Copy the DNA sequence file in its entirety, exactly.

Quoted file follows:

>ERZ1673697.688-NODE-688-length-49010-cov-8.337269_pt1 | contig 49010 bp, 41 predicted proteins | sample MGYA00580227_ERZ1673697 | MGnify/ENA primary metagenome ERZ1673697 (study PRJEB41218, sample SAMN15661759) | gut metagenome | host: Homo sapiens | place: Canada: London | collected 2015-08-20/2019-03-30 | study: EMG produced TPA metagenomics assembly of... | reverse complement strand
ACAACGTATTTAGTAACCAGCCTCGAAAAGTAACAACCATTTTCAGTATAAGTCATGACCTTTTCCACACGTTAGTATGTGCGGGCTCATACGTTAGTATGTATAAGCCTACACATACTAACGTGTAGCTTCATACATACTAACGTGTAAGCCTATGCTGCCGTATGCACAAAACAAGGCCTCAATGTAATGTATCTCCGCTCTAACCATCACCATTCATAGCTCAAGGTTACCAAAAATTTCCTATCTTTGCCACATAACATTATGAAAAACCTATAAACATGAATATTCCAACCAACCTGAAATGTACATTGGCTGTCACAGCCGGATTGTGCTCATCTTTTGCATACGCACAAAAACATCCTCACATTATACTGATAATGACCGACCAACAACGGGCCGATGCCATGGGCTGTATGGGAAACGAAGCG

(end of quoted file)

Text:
>ERZ1673697.688-NODE-688-length-49010-cov-8.337269_pt1 | contig 49010 bp, 41 predicted proteins | sample MGYA00580227_ERZ1673697 | MGnify/ENA primary metagenome ERZ1673697 (study PRJEB41218, sample SAMN15661759) | gut metagenome | host: Homo sapiens | place: Canada: London | collected 2015-08-20/2019-03-30 | study: EMG produced TPA metagenomics assembly of... | reverse complement strand
ACAACGTATTTAGTAACCAGCCTCGAAAAGTAACAACCATTTTCAGTATAAGTCATGACCTTTTCCACACGTTAGTATGTGCGGGCTCATACGTTAGTATGTATAAGCCTACACATACTAACGTGTAGCTTCATACATACTAACGTGTAAGCCTATGCTGCCGTATGCACAAAACAAGGCCTCAATGTAATGTATCTCCGCTCTAACCATCACCATTCATAGCTCAAGGTTACCAAAAATTTCCTATCTTTGCCACATAACATTATGAAAAACCTATAAACATGAATATTCCAACCAACCTGAAATGTACATTGGCTGTCACAGCCGGATTGTGCTCATCTTTTGCATACGCACAAAAACATCCTCACATTATACTGATAATGACCGACCAACAACGGGCCGATGCCATGGGCTGTATGGGAAACGAAGCG